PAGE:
The Power of Independent Thinking


Stay Connected
Get the latest updates straight to your inbox.

The Lighthouse®

The Lighthouse® is the weekly email newsletter of the Independent Institute.
Subscribe now, or browse Back Issues.

Volume 17, Issue 27: July 7, 2015

  1. Love Gov Video Series Satirizes Intrusive Government
  2. How Not to ‘Reform’ Healthcare
  3. Let Greece Leave the Eurozone
  4. Free Speech after Obergefell
  5. New Blog Posts
  6. Selected News Alerts


1) Love Gov Video Series Satirizes Intrusive Government

The United States just celebrated 239 years of independence from England, but have Americans become too dependent on Washington, D.C.? And what does it mean—in human terms—when we say that the federal government has become too involved in the lives of young adults? Rather than address the question with numbers and graphs, we thought it would be more memorable (and entertaining) to tell you the story of Alexis Smith—an idealistic college student who falls for Scott “Gov” Govinsky in Love Gov, a satirical video series from Independent Institute that we’ve just released on YouTube.

Each of the series’ five episodes follows Alexis’s relationship with Gov, a confident young man whose “good intentions” wreak (comic) havoc on her life. Watch Alexis as she deals with excessive student debt, costly housing, underemployment, bureaucratic healthcare, and more. Alexis’s loyal friend Libby tries to help her see Gov for what he really is—a menace. But will Alexis come to her senses in time? Tune in to find out!

Love Gov is a way to help anyone, especially Millennials, understand the federal government’s ever-expanding reach into personal lives,” says David J. Theroux, founder and president of Independent Institute. “It’s a lighthearted approach to reach audiences on a personal level, and inspire them to learn more and take action.”

The Love Gov video series also connects with the updated MyGovCost mobile app, a tool that helps users estimate their lifetime federal tax liability, their contribution to 17 federal spending categories, and the amount of money they would have accumulated if they had invested the money they paid to the U.S. Treasury and earned a modest six percent return.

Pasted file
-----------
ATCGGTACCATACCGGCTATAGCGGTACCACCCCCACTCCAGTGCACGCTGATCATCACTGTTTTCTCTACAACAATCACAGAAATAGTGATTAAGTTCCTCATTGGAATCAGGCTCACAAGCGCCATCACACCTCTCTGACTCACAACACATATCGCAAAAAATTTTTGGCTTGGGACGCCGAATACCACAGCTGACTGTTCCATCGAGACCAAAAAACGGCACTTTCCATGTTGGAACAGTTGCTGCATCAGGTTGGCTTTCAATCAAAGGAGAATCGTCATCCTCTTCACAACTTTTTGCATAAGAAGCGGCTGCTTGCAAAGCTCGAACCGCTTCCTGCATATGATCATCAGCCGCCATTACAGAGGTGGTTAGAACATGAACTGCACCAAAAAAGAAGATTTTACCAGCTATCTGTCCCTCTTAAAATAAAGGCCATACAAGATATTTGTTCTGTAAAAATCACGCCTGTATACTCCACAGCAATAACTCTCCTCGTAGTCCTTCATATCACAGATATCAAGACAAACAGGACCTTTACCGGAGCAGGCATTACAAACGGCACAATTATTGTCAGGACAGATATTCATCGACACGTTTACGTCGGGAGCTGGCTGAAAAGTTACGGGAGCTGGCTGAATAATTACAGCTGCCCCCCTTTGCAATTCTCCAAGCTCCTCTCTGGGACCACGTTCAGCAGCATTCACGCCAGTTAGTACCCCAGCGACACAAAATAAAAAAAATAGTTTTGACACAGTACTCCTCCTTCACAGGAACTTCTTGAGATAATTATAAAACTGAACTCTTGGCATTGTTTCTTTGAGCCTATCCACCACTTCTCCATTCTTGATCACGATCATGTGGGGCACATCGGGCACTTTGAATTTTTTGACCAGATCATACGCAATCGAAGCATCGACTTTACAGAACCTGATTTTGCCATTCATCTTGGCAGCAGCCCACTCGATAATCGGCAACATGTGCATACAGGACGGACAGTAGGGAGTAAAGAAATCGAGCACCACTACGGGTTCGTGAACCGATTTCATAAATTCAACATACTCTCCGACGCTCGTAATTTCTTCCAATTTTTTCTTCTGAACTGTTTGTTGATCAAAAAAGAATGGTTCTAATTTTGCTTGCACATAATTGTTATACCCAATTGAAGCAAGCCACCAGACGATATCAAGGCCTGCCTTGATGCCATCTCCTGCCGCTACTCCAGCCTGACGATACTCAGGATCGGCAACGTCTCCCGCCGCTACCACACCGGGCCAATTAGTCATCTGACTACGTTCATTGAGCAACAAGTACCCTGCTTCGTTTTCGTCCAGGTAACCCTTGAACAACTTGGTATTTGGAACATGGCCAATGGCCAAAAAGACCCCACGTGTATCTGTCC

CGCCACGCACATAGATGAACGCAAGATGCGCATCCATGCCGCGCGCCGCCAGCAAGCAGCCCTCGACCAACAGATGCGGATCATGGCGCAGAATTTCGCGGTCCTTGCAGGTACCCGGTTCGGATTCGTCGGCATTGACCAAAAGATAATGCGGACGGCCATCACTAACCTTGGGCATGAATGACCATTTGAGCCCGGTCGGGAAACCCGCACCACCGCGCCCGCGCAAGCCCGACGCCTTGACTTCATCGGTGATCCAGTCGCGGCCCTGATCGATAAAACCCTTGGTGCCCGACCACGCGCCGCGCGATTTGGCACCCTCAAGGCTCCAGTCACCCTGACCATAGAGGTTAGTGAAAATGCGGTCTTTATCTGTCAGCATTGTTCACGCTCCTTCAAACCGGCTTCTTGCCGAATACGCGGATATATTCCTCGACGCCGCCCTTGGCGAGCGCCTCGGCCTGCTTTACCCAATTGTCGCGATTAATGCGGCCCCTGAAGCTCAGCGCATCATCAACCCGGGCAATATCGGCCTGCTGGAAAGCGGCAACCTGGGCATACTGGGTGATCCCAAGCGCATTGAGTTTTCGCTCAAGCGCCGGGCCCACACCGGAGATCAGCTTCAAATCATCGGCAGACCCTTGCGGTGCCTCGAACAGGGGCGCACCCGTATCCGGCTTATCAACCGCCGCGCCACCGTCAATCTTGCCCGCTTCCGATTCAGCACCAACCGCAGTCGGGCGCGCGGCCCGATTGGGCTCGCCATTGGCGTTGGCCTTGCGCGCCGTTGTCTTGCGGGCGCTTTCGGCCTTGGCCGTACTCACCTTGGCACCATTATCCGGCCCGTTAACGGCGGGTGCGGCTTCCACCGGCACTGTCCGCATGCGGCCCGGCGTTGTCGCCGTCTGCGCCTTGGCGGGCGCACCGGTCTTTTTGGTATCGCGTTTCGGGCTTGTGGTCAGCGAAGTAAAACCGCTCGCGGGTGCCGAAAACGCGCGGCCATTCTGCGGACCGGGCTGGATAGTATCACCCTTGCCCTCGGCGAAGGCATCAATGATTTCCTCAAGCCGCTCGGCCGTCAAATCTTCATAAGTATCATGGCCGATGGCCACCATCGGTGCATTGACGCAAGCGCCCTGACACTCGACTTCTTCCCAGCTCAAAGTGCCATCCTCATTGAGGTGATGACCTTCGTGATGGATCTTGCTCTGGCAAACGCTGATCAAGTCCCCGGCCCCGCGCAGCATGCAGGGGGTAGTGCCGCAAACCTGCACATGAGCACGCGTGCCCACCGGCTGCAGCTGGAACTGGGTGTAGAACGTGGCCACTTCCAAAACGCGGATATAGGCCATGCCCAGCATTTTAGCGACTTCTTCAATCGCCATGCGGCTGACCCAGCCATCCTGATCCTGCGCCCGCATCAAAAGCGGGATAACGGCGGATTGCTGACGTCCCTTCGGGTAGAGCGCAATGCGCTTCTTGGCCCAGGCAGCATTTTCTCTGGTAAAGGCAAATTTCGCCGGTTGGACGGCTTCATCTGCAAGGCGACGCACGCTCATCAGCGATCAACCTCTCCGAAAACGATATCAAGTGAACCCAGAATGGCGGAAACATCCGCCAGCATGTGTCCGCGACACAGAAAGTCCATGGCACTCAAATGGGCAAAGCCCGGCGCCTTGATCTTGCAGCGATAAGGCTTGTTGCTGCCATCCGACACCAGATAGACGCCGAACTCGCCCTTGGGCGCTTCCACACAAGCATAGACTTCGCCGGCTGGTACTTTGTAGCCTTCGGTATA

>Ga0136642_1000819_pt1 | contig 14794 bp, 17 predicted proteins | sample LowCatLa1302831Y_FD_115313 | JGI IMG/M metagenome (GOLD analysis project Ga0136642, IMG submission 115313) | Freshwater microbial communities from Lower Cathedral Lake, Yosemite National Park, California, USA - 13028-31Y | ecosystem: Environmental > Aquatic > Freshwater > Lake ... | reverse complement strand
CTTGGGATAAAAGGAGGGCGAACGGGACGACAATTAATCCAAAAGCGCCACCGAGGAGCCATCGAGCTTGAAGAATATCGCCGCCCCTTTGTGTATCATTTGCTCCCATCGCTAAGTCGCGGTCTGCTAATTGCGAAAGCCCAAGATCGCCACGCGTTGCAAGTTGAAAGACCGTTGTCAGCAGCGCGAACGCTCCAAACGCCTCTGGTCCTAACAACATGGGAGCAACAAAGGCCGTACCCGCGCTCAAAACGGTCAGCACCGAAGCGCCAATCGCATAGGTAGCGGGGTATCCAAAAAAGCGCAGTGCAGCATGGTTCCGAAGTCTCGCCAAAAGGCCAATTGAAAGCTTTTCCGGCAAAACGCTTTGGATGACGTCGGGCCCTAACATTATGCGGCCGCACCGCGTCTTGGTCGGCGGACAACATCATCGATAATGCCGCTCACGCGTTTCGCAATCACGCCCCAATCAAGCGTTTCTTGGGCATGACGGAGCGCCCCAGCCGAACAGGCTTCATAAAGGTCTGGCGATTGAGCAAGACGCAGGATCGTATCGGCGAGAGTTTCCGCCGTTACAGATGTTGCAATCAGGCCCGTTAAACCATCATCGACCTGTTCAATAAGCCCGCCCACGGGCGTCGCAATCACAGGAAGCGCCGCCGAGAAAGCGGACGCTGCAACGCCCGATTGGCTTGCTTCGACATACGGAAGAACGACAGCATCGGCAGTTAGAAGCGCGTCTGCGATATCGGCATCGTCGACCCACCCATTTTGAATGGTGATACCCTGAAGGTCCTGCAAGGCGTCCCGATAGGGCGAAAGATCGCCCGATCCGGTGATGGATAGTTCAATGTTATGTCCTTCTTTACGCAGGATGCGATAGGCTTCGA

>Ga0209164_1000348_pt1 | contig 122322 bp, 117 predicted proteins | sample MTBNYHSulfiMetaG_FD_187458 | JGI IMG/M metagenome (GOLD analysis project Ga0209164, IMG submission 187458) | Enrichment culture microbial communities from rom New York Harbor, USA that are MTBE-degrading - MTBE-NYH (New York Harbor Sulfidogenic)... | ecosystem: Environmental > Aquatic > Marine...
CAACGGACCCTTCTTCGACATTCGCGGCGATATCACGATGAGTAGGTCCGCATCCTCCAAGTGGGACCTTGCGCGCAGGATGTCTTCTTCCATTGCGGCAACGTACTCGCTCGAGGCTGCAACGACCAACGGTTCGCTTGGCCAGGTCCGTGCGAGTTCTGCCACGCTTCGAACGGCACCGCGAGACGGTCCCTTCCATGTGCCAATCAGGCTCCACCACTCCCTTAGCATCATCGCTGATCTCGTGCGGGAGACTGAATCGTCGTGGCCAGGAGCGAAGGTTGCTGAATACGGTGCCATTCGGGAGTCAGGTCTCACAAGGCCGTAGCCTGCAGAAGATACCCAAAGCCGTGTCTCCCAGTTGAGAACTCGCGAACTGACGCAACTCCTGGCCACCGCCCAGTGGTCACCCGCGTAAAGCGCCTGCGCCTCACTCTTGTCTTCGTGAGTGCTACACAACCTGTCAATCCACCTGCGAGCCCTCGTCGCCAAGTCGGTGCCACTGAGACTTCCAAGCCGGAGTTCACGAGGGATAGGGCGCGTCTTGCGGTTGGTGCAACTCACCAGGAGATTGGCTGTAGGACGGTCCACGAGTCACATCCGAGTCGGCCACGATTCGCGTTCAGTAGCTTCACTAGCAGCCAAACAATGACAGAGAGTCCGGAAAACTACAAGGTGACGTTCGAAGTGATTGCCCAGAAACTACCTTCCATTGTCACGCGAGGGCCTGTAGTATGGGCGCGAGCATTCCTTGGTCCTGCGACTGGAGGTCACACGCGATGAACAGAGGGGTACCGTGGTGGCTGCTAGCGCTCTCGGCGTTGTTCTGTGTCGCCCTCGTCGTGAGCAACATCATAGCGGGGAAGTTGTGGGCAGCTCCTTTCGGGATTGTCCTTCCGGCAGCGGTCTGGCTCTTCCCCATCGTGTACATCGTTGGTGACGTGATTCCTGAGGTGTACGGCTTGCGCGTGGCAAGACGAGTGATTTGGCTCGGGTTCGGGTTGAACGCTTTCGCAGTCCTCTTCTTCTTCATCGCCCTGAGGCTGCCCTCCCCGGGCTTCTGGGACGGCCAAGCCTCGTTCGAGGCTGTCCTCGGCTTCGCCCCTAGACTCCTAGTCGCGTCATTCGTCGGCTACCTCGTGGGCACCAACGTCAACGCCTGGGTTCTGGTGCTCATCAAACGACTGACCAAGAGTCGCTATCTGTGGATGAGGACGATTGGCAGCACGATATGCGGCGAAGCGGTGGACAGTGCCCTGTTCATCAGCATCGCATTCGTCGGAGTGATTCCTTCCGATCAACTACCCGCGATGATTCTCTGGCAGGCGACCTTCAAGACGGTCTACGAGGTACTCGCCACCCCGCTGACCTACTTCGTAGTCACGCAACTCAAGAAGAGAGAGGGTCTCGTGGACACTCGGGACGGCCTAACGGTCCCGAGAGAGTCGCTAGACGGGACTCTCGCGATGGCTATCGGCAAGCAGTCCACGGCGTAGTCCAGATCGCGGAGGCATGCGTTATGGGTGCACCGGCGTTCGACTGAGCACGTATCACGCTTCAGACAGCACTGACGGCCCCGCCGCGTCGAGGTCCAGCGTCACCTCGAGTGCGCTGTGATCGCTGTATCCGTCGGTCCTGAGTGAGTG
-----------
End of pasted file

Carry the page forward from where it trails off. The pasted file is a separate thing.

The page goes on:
Love Gov: From First Date to Mandate

MyGovCost mobile app


2) How Not to ‘Reform’ Healthcare

Some members of Congress propose reforming American healthcare through a type of decentralization and federalism—by getting the federal government to provide Obamacare-funded block grants to the states, so these laboratories of democracy can try their own approaches to the nation’s healthcare challenges. How well would this approach deal with the Big Six problems that genuine reform must fix? Not well at all, according to Independent Institute Senior Fellow John C. Goodman.

“I don’t see any problems going away here,” Goodman writes at Forbes. “I see a host of new problems arising as they are shifted [from the federal government to the states].

And those problems wouldn’t be easy to fix. How, for example, would the states deal with ERISA and HIPAA? Would they create their own rules and enforcement mechanisms? Simply providing states block grants wouldn’t enable the states to clear the hurdles set by those laws. Nor would federal grants correct the perverse incentives that encourage insurers to seek out healthy consumers and avoid the sick. These and a host of other issues mean that simple block grants are entirely inadequate to reform the healthcare system. For meaningful solutions, see Goodman’s latest book, A Better Choice: Healthcare Solutions for America.